New HSE advice on CE marking assemblies of machinery

This post was originally published on Reprinted with permission.

By Jon Severn,

Guarded machinery in a plant

A degree of confusion surrounds the question of CE marking assemblies of machinery under the Machinery Directive 2006/42/EC. To help clarify the situation, the HSE (Health and Safety Executive) has published a new page on its website entitled In situ manufacture or assembly of work equipment and plant. This contains plenty of useful information for machine builders, system integrators, line builders and end users. Without wishing to repeat the contents in their entirety, the following highlights some of the more important points relating to assemblies of machinery and the addition of new machinery to existing assemblies.

What is an ‘assembly of machinery’?

As the HSE web page explains, an assembly of machines must be CE marked as a whole when individual machines are linked in order to perform a common function, when those machines are interconnected so that an individual machine (or element) affects the operation of others such that the whole needs to be risk-assessed, and when there is a common control system for the constituent units. On the other hand, if the connected machines function independently, this is not considered to be an assembly of machines for the purpose of CE marking to the Machinery Directive.

What about an entire plant?

The HSE says that a complete industrial plant comprising many individual machines, assemblies of machines and other equipment should be treated as separate sections, with any risks at the interfaces covered by installation instructions.

The responsible ‘manufacturer’

Assemblies of machines must be CE marked as a whole by the responsible ‘manufacturer’ which might be the system integrator, line builder or end user, whether or not they have manufactured the constituent units. If the individual units are capable of operating independently then they should be CE marked and be accompanied by a Declaration of Conformity (DoC); if they are placed on the market as partly completed machinery (intended for incorporation within an assembly of machinery, for example), then they should not be CE marked but they should be accompanied by a Declaration of Incorporation (Dol) and assembly instructions.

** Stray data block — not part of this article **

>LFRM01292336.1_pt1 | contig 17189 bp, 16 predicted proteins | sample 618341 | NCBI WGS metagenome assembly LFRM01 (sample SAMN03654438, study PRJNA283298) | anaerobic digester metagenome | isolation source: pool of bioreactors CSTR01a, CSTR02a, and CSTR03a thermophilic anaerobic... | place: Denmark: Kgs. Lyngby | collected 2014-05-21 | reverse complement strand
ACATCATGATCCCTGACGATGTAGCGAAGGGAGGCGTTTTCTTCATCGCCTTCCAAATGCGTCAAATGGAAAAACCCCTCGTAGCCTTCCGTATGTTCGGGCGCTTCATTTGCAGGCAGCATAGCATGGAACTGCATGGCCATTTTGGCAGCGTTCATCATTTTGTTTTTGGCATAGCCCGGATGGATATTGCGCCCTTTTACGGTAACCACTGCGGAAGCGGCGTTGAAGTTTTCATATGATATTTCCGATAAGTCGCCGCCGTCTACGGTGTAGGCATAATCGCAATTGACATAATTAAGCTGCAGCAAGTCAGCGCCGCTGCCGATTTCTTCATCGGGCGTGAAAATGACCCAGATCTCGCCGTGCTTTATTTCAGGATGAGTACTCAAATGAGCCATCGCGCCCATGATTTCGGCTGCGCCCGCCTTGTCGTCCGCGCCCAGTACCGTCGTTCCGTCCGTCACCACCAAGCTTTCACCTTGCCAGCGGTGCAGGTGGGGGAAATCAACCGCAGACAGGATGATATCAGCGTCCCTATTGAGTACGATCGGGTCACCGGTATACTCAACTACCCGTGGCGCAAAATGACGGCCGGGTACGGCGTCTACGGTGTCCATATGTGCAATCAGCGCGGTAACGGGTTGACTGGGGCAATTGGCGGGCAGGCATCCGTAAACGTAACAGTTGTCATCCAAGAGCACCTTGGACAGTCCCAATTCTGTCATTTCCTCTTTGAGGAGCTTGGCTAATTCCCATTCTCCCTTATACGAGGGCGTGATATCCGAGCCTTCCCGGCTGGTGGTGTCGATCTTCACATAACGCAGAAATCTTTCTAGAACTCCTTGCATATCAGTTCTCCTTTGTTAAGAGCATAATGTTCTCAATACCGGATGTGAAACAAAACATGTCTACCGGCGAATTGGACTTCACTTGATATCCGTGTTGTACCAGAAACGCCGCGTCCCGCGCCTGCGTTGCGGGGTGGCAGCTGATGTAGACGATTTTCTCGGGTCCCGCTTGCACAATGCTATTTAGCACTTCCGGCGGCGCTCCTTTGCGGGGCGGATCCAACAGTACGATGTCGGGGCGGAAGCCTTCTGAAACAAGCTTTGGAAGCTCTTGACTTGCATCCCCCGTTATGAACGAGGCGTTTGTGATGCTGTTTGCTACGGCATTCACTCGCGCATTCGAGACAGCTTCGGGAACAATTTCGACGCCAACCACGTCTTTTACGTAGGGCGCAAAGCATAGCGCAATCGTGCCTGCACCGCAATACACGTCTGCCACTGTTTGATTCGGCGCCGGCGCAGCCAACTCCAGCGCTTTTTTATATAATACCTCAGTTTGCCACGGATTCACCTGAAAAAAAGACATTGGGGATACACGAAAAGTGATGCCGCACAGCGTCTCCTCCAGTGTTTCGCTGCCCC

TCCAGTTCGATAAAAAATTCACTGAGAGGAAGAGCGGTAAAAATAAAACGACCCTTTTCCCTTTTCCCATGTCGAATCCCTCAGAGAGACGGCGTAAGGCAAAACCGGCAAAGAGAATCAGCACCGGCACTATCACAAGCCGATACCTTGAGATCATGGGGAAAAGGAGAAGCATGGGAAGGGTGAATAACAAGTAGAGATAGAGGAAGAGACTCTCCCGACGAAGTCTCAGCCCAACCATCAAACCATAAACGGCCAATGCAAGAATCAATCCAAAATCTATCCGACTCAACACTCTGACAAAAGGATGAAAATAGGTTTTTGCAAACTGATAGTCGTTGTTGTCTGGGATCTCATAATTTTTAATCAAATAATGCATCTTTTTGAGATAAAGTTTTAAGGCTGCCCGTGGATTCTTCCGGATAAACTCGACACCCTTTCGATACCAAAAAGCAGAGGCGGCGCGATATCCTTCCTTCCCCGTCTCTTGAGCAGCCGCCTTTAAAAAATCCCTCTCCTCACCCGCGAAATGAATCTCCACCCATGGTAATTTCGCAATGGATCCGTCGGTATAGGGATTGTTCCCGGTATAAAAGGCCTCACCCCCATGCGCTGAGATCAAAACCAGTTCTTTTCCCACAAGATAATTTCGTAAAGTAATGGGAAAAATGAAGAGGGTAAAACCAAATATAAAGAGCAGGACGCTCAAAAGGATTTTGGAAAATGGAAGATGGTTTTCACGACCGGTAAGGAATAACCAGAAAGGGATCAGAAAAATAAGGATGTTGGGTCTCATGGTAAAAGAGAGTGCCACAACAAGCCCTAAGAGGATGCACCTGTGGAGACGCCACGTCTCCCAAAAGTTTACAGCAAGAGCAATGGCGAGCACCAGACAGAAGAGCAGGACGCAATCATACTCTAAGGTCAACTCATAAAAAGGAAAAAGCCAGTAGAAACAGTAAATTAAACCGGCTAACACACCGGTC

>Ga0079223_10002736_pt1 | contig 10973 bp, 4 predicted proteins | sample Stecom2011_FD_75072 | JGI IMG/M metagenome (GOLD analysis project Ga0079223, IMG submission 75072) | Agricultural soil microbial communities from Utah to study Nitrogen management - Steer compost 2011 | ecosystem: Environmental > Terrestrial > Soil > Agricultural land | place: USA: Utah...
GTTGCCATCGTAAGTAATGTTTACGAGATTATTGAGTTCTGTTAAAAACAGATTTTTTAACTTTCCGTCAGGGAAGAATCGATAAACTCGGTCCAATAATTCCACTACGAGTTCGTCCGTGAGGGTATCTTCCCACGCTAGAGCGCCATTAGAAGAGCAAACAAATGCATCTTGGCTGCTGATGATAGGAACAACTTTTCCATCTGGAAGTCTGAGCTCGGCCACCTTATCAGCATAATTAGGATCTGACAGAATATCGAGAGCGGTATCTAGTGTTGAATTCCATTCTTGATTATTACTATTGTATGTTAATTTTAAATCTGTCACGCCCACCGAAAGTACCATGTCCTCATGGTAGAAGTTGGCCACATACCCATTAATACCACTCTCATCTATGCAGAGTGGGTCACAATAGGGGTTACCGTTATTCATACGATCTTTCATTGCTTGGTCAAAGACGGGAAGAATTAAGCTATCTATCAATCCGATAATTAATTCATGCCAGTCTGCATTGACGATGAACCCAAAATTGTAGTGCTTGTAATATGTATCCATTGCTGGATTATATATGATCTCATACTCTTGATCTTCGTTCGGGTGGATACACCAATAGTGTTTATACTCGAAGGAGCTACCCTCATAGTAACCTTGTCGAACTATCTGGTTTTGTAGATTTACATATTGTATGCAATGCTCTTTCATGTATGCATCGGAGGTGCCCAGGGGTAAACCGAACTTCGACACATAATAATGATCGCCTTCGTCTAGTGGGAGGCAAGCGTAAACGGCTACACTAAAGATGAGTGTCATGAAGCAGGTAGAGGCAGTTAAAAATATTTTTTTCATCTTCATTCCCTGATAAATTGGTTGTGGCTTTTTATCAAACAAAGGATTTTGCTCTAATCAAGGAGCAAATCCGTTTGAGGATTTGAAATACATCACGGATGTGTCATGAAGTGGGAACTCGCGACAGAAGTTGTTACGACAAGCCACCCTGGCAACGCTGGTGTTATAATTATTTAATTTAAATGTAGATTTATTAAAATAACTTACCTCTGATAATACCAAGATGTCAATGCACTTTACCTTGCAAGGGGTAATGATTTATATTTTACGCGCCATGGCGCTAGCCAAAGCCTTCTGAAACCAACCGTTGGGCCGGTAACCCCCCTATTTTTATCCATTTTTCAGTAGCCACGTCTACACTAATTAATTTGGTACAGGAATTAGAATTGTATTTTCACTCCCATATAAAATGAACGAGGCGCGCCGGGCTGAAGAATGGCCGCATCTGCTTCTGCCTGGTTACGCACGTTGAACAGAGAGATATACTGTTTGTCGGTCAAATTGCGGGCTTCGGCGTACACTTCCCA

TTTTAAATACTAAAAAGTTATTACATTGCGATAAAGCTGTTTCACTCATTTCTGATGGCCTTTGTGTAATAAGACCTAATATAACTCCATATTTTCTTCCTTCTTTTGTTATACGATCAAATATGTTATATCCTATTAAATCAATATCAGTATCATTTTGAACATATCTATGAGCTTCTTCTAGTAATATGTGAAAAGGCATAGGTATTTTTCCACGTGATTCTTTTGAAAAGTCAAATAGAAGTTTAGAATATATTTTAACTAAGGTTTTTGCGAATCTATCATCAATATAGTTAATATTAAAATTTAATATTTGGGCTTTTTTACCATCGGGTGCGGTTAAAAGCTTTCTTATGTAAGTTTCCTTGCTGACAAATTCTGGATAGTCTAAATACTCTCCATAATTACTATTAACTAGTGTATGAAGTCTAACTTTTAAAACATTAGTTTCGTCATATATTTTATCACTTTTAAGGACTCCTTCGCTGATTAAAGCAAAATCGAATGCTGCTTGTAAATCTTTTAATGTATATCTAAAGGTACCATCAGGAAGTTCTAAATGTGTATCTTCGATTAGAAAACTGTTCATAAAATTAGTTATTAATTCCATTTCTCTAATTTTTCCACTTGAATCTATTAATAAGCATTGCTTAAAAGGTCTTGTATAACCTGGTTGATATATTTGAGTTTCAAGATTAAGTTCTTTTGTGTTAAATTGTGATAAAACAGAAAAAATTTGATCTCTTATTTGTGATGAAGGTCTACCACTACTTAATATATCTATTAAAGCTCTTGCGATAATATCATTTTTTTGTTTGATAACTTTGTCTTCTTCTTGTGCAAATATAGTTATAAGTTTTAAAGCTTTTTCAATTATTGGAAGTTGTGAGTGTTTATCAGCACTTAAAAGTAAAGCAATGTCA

Extent of responsibilities

According to the HSE, a ‘manufacturer’ who is creating an assembly of machines is not responsible for the design of the individual machines and partly completed machines, provided the ‘manufacturer’ has checked that the equipment came with a DoC or Dol and adequate instructions (covering installation, operation, maintenance, etc.), is CE marked where appropriate, and is free from ‘obvious’ defects (the HSE gives the example of damaged or missing guards).

Adding new machinery to old assemblies

So far, we have considered only new assemblies of machinery, but the HSE web page for In Situ Manufacture also addresses the question of assemblies comprising new and existing machinery ? as might be the case when a line is being modified, upgraded or extended. Whether or not the whole assembly needs to be reassessed under the Machinery Directive will depend on a number of factors, so the HSE directs readers to the European Commission’s official Guide to the Machinery Directive 2006/42/EC. However, the HSE’s new web page does state, ‘where a new machine is added to an assembly, you do not have to reassess those other machines in the assembly which are not affected in any way.’ Having said that, bear in mind that employers have certain duties under the Provision and Use of Work Equipment Regulations (PUWER), which may have implications for older machinery whether or not it is being modified.

More information is available on the?HSE website, in the EC’s official Guide to the Machinery Directive, and in various machinery safety guides and White Papers published by Procter Machine Guarding.

Thanks to Jonathan Severn at!

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